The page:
Is This the New Norm?
Is the Commoditization of Contact Lenses the New Norm?
BY MILE BRUJIC, OD, FAAO, & DAVID L. KADING, OD, FAAO
Are contact lenses becoming a commodity? We have been asked this question in the contact lens arena for years. Recently, our industry has come under scrutiny by some retailers who want to further advance the commoditization of contact lenses. It raises the question of whether we have already mentally crossed the threshold and moved contact lenses out of the medical device category into luxury items that can be bought and sold with minimal emphasis placed on their long-term effects. And thus the question of the month: Is the commoditization of contact lenses the new normal?
As the patient population, retailers, and some politicians are pulling us in a direction of less cost and less emphasis on health, we feel that for some eyecare practitioners, the answer is a threatening “Yes.” And for that reason, we do not want to be normal. Do you?
Investopedia’s website defines a commodity as a “basic good used in commerce that is interchangeable with other commodities of the same type.” It goes on to say that: “the quality of a given commodity may differ slightly, but it is essentially uniform across producers” (www.investopedia.com/terms/c/commodity.asp).
I can see how lay people can get confused. To some patients, a contact lens is a “basic good” that they use year in and year out to help themselves see. They may see commercials on television that shower them with the features of a particular lens and offer a “free trial,” leading them to further commoditize the lenses in their minds.
For some practitioners, when these patients arrive in the clinic, they see contact lenses as a product that patients can request. We have all had patients come in requesting a certain brand of contact lenses because their neighbor wears them and “loves them.” Perhaps some of us fail to move patients from one lens to another or to a different replacement regimen because “the quality of a given commodity may differ slightly, but it is essentially uniform across” contact lenses.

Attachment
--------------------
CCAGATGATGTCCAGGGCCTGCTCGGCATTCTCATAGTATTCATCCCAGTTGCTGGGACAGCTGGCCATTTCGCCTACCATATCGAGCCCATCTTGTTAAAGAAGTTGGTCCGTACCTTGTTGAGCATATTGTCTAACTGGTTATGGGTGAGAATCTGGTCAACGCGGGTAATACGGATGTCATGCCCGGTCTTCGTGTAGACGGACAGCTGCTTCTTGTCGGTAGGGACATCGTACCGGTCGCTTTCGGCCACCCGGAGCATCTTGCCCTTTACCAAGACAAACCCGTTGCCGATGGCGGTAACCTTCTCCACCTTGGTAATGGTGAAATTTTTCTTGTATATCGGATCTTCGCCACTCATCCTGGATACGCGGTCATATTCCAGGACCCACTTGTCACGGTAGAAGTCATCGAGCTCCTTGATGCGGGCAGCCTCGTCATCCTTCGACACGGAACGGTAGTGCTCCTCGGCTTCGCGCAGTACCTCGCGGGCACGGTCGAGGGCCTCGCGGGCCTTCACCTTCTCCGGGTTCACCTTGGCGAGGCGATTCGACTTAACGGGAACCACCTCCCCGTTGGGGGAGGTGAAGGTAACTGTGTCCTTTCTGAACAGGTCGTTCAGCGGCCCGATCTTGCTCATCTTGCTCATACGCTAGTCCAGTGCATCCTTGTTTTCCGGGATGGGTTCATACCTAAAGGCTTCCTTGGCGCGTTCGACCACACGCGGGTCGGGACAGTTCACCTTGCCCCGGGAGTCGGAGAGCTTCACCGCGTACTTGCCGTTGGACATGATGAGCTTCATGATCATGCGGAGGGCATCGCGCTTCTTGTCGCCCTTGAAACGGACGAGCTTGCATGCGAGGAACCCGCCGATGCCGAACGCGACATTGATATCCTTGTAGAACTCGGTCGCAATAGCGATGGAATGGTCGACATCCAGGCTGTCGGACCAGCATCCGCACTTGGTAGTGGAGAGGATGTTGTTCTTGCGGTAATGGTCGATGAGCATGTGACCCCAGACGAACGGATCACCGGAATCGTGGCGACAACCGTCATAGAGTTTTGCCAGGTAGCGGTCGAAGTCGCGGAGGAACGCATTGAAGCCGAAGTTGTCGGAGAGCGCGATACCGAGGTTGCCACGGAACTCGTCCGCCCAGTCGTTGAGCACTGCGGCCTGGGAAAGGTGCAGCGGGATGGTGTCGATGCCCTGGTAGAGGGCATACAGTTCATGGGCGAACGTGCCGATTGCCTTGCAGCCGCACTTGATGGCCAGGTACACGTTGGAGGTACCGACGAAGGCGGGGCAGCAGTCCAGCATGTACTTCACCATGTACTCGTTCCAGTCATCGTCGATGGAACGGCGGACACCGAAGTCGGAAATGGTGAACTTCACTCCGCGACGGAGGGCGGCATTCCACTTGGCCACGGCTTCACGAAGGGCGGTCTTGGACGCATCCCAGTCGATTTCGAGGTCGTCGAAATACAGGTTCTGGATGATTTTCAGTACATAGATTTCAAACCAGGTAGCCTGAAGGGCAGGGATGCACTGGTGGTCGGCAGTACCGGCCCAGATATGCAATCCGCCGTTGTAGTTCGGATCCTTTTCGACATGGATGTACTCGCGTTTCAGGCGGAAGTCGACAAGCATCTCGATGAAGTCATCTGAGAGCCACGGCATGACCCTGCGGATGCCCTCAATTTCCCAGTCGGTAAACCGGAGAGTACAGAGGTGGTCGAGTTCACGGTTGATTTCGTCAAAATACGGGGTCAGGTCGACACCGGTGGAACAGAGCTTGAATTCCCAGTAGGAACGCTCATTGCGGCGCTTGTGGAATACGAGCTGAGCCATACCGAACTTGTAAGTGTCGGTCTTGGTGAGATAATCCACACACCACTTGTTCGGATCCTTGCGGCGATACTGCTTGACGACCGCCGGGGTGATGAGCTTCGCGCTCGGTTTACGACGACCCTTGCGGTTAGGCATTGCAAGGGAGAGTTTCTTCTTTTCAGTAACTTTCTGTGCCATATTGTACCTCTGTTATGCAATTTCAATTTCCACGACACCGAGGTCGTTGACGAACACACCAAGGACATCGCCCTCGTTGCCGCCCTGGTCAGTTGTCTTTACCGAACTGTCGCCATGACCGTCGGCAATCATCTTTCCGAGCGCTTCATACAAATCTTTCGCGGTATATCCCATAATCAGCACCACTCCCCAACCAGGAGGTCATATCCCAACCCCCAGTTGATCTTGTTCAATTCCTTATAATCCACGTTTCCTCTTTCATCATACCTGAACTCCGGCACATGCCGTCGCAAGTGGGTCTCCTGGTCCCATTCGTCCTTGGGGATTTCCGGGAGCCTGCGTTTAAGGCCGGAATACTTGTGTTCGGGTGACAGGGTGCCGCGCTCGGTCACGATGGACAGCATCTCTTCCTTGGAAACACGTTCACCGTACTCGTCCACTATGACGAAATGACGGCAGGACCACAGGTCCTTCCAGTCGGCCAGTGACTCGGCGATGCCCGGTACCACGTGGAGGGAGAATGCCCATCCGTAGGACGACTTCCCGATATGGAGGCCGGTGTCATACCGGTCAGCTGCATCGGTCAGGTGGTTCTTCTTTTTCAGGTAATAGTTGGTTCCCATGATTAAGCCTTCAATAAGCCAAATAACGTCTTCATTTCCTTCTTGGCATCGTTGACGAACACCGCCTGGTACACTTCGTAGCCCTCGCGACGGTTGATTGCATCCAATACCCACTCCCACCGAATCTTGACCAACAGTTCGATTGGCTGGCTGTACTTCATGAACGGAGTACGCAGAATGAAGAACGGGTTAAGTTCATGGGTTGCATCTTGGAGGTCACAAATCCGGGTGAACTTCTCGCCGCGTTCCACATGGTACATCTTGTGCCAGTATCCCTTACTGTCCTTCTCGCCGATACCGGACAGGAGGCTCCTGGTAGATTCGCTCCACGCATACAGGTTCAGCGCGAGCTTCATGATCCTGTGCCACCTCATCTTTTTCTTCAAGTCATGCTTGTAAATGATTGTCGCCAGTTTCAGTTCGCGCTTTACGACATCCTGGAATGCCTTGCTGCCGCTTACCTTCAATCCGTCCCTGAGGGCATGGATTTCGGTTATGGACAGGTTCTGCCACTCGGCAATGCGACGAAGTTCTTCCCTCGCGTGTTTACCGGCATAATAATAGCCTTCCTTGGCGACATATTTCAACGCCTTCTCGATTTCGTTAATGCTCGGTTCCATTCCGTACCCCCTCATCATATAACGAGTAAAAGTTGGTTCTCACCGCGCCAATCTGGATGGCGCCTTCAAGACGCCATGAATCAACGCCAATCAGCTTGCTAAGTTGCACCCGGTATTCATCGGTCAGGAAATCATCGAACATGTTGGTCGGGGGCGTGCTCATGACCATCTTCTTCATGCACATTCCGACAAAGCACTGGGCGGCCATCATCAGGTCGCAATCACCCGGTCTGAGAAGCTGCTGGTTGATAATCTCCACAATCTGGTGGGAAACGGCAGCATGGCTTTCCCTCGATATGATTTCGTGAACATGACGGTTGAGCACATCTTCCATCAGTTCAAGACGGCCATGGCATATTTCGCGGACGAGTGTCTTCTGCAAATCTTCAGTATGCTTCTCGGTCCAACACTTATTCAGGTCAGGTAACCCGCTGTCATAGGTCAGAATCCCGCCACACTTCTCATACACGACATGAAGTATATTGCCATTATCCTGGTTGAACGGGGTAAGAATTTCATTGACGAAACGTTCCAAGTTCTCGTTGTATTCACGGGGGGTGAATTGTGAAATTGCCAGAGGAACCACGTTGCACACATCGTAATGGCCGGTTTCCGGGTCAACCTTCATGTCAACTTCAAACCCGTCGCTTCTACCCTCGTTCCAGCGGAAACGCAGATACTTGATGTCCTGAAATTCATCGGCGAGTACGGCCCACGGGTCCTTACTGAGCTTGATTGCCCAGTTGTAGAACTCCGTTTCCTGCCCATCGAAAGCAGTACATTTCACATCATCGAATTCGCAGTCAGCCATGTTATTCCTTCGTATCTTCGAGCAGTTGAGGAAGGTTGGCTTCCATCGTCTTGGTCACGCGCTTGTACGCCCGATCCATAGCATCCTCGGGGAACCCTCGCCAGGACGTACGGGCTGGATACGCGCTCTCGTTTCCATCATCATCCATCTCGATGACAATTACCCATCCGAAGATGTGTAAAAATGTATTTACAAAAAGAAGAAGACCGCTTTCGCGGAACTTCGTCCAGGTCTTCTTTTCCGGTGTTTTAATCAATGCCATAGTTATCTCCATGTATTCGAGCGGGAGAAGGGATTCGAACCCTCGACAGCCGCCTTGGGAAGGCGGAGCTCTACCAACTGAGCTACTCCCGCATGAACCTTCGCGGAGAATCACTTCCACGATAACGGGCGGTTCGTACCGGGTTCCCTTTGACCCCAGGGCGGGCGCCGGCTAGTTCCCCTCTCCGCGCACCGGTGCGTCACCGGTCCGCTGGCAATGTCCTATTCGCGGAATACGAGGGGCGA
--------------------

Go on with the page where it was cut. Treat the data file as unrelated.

In reality, improvements to lens materials and designs, innovations, and replacement schedules, matched with the value of meeting patients’ individual needs, are the very things that decommoditize contact lenses in our offices. Federal and state politicians don’t see the corneal ulcers and scars that we see that deprive patients of their vision. And although untrained eyes may see contact lenses as a commodity, they have likely never seen the comfort-related benefits that new designs and materials provide to the patients wearing these lenses.
So we implore you to be part of the solution rather than the problem. Prescribe contact lenses to your patients rather than just recommending them. Share with patients that you are moving them to the newest and best technology because you see that it will benefit their ocular health.
Stop thinking about the finances of contact lenses and how much it might cost patients. Instead, believe in what you know is best for your patients and prescribe them those lenses. Anything else would be the commoditization of contact lenses. CLS
Dr. Brujic is a partner of Premier Vision Group, a three-location optometric practice in northwest Ohio. He has received honoraria in the past two years for speaking, writing, participating in an advisory capacity, or research from Alcon Laboratories, B+L, Bruder, Optovue, RPS, SpecialEyes, and VMax Vision and has received research funding from Optovue and SpecialEyes. Dr. Kading owns the Specialty Dry Eye and Contact Lens Center in Seattle. He is the co-owner of Optometric Insights with Dr. Mile Brujic. He has received honoraria for consulting, performing research, speaking, and/or writing from Alcon Laboratories, Allergan, Bausch + Lomb, CooperVision, Johnson & Johnson Vision Care, Oculus, OptoVue, RPS Detectors, Paragon Vision Sciences, TearScience, Valeant Pharmaceuticals, Valley Contax, VSO, ZeaVision, and Zeiss. Follow him on Twitter @davekading.